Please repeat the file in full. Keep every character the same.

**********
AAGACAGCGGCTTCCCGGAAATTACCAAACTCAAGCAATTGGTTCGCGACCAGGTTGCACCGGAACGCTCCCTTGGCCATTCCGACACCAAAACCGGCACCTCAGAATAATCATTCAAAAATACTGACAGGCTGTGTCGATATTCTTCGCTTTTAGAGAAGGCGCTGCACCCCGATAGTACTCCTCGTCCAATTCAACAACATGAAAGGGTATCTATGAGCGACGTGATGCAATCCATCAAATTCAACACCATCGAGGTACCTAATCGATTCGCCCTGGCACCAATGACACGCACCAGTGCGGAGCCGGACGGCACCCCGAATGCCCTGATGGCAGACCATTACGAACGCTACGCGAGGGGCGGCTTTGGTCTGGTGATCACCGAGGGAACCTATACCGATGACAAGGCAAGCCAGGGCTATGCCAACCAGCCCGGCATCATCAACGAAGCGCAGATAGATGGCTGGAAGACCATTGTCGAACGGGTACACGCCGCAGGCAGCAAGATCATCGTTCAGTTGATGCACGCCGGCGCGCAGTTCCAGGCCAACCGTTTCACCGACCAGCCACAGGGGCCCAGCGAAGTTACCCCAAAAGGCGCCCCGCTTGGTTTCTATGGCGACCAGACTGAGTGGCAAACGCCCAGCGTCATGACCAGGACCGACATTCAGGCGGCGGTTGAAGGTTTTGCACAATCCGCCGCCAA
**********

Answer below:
AAGACAGCGGCTTCCCGGAAATTACCAAACTCAAGCAATTGGTTCGCGACCAGGTTGCACCGGAACGCTCCCTTGGCCATTCCGACACCAAAACCGGCACCTCAGAATAATCATTCAAAAATACTGACAGGCTGTGTCGATATTCTTCGCTTTTAGAGAAGGCGCTGCACCCCGATAGTACTCCTCGTCCAATTCAACAACATGAAAGGGTATCTATGAGCGACGTGATGCAATCCATCAAATTCAACACCATCGAGGTACCTAATCGATTCGCCCTGGCACCAATGACACGCACCAGTGCGGAGCCGGACGGCACCCCGAATGCCCTGATGGCAGACCATTACGAACGCTACGCGAGGGGCGGCTTTGGTCTGGTGATCACCGAGGGAACCTATACCGATGACAAGGCAAGCCAGGGCTATGCCAACCAGCCCGGCATCATCAACGAAGCGCAGATAGATGGCTGGAAGACCATTGTCGAACGGGTACACGCCGCAGGCAGCAAGATCATCGTTCAGTTGATGCACGCCGGCGCGCAGTTCCAGGCCAACCGTTTCACCGACCAGCCACAGGGGCCCAGCGAAGTTACCCCAAAAGGCGCCCCGCTTGGTTTCTATGGCGACCAGACTGAGTGGCAAACGCCCAGCGTCATGACCAGGACCGACATTCAGGCGGCGGTTGAAGGTTTTGCACAATCCGCCGCCAA